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Next Phase Of The Battle For Net Neutrality & People’s Control Of The Internet

Last week, the DC Circuit Court of Appeals finally issued a decision on a challenge to the Trump administration's "Open Internet" rule, which ended Net Neutrality protections in 2017. While the court reversed and remanded important parts of the rule, it upheld the reversal of Net Neutrality regulations. This decision opens the next phase of the struggle in the Battle for the Internet -- a battle between control of the Internet by a handful of big corporations versus an Internet that serves the people. The Internet freedom movement enters this conflict in a strong position as there is a public consensus that the Internet should be open and neutral, i.e. people should be able to go to websites without Internet Service Providers restricting their access. Millions of people have shown they will take action on behalf of a people's Internet.

85 Companies Urge Congress to Pass Net Neutrality Measure

Today, 85 companies urged Congress to pass a measure (S.J.Res. 52) that uses the Congressional Review Act to retain the net neutrality rules that the Federal Communications Commission repealed six months ago. The companies, organized by New America’s Open Technology Institute, include many high-growth businesses in a broad cross-section of industries, such as Yelp, Warby Parker, Sonos, ADT, Etsy, and Vimeo. “Congress should protect the internet by passing a resolution of disapproval under the Congressional Review Act, thereby restoring strong net neutrality rules at the federal level,” the companies wrote in a letter to congressional leadership. The Senate is expected to vote on the measure on Wednesday. Sarah Morris, Director of Open Internet Policy at New America’s Open Technology Institute, said,  “Strong rules that protect an open internet ensure that business owners and consumers can reach one another without harmful manipulation or demands for payment from internet service providers.

Next Stage Of Net Neutrality Conflict Begins

On Thursday, the FCC's net neutrality rule was published in the Federal Register. This was the official start of the next phase of the campaign to protect the open Internet as a common carrier with equal access for all and without prejudice based on content (net neutrality). There are multiple fronts of struggle to make net neutrality a reality: Congress, the courts, states and communities. This is part of a campaign to create an Internet for the 21st Century that is fast, reliable and available in all communities. Polls show widespread support for net neutrality.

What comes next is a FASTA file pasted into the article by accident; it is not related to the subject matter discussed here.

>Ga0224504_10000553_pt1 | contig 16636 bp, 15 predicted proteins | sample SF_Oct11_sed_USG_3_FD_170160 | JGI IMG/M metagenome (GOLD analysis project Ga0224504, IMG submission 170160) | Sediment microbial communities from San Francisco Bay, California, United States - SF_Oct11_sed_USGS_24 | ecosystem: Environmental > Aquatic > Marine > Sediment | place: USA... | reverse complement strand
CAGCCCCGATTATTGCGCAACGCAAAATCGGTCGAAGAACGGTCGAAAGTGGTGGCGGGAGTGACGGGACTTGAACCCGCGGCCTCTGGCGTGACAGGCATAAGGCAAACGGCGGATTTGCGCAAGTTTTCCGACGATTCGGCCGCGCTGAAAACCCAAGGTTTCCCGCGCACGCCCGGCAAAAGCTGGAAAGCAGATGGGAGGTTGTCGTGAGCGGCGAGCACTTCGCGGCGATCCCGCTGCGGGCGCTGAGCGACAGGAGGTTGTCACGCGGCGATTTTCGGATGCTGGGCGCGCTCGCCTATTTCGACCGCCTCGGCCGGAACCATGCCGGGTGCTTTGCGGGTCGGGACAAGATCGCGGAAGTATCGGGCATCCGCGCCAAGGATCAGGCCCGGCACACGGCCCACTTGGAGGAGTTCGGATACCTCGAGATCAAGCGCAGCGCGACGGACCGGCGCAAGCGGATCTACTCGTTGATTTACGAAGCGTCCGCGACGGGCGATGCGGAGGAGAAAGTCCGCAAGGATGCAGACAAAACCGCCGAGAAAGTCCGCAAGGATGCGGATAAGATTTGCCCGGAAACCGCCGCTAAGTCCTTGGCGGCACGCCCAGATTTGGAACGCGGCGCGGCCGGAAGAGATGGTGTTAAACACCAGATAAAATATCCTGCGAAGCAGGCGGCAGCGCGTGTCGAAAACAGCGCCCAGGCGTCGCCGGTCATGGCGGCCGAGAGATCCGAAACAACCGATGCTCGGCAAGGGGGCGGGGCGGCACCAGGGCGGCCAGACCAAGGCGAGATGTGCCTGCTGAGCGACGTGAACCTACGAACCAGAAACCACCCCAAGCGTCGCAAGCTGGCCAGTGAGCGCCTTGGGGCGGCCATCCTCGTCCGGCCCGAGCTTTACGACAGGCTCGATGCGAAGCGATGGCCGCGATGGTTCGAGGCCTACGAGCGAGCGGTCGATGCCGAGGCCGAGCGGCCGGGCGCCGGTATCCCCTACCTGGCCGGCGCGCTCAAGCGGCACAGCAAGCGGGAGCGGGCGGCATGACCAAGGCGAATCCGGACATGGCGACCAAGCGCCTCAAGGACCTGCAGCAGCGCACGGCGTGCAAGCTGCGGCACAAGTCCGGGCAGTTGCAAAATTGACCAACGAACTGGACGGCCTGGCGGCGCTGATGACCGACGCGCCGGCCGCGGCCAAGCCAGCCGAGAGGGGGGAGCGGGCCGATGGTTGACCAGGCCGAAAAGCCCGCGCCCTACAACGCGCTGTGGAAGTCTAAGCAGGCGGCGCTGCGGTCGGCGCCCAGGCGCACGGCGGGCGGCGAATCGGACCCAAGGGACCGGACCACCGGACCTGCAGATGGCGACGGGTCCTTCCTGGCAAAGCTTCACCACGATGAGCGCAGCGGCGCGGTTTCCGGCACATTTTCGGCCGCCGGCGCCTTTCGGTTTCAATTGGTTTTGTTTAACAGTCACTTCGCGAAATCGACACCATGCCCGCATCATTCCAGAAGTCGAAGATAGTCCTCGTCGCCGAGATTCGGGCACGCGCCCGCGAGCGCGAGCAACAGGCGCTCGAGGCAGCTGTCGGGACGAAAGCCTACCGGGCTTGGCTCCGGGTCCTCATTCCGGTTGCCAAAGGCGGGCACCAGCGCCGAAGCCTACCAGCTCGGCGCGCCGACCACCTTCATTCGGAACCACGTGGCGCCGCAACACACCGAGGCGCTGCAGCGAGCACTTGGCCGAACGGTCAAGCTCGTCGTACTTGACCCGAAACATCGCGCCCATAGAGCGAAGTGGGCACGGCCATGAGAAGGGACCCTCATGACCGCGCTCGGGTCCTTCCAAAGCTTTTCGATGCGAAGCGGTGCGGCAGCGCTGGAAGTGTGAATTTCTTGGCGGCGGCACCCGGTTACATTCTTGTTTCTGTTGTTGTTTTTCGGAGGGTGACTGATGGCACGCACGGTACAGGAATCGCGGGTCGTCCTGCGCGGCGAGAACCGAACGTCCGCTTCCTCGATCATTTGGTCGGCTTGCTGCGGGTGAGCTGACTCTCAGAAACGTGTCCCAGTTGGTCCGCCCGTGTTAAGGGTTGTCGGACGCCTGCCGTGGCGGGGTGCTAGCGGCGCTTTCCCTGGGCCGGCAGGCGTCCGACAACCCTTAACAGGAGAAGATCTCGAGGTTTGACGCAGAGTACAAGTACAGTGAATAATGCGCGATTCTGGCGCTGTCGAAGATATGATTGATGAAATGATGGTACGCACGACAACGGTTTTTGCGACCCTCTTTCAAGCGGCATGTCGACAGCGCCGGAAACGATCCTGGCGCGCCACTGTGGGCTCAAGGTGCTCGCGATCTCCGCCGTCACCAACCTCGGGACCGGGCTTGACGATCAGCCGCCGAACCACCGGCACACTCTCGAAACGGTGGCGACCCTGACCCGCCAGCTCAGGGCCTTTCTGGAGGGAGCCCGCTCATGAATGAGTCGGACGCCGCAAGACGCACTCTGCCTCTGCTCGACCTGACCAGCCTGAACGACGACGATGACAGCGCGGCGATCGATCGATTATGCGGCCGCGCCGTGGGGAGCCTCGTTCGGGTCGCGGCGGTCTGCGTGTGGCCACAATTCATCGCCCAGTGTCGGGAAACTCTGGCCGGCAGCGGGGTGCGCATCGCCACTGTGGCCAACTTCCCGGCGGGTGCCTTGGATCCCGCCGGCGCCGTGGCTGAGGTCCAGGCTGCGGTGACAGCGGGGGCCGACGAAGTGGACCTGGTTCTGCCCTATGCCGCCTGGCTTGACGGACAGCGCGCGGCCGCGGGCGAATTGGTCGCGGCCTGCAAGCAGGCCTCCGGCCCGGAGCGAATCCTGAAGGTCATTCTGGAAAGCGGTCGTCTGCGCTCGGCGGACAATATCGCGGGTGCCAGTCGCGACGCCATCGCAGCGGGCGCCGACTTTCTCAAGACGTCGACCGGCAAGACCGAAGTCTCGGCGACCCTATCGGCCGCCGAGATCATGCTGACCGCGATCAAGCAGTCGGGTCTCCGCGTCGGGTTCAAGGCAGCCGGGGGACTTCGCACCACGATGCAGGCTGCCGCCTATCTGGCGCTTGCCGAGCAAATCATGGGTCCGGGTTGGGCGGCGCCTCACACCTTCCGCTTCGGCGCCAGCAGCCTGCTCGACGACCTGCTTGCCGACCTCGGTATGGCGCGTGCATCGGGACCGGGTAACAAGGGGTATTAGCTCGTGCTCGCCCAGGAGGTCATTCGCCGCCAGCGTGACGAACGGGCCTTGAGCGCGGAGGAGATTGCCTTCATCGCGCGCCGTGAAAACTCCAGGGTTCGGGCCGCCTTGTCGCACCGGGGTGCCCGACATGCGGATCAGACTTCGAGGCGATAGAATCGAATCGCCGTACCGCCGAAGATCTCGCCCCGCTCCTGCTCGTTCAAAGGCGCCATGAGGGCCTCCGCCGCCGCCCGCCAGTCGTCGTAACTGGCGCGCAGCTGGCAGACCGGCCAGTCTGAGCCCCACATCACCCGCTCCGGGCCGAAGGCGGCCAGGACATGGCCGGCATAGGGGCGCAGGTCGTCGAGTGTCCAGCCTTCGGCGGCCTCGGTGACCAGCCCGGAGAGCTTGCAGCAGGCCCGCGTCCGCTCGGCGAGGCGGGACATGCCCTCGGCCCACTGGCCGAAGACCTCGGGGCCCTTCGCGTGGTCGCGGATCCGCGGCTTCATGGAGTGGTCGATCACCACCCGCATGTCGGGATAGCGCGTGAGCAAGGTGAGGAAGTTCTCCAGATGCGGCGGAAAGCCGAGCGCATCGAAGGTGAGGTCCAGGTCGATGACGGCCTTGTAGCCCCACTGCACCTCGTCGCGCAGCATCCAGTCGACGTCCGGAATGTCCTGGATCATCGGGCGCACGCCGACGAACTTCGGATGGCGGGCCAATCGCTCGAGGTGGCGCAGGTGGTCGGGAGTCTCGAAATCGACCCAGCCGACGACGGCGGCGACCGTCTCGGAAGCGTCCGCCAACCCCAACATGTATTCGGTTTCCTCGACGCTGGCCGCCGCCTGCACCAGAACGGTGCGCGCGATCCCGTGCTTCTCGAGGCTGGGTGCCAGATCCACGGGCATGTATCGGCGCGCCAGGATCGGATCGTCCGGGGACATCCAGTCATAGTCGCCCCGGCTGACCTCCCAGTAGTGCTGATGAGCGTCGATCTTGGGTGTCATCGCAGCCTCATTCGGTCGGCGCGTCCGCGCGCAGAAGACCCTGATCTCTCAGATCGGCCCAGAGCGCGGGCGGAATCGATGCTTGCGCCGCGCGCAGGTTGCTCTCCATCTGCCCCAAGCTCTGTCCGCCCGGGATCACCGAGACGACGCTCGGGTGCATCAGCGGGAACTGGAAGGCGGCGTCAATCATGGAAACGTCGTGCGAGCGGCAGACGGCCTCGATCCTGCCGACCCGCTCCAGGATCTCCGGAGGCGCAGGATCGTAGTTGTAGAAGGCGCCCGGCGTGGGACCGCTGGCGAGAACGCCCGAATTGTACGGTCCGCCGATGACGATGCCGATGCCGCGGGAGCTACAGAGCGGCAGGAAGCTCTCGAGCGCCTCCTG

Net Neutrality, in a Nutshell, Is a Nondiscrimination Law

By Matt Wood for Free Press. Net Neutrality advocates are fighting back in the courts, in Congress and in the streets. We’re seeing nationwide protests to stop Pai’s plan, and people will sue the FCC if the rules are overturned. Net neutraity has existed in some form since the Internet began. Our laws have always said that two-way communications networks must be nondiscriminatory. And as former FCC Chairman Tom Wheeler came to understand in 2015 after a lot of good advocacy from people like you, the communications rights the law grants do not and should not change even as the technology advances and evolves. Net Neutrality in a nutshell is a nondiscrimination law. Equal access to the Internet for all -- Internet Freedom.

Sept 26-27: The Internet Descends On Washington. DC

By Fight For The Future for Battle for the Internet. The FCC is set on killing net neutrality. But Congress is key. They can stop the FCC and block the bigger threat: ISP-backed bills that would end net neutrality forever. We're organizing Internet users to meet with members of Congress—in DC, or locally—and we're helping to cover travel costs. Are you in? On September 26-27 Internet users from across the country will converge on Washington, DC to meet directly with their members of Congress, which is by far the most effective way to influence their positions and counter the power of telecom lobbyists and campaign contributions. First you can attend a training hosted by Public Knowledge who will share years of experience on how to be effective in these meetings. Participants will be paired with a guide to show you where to go on Capitol Hill to participate in meetings with key lawmakers. If you can't make it to DC, join us by getting involved locally.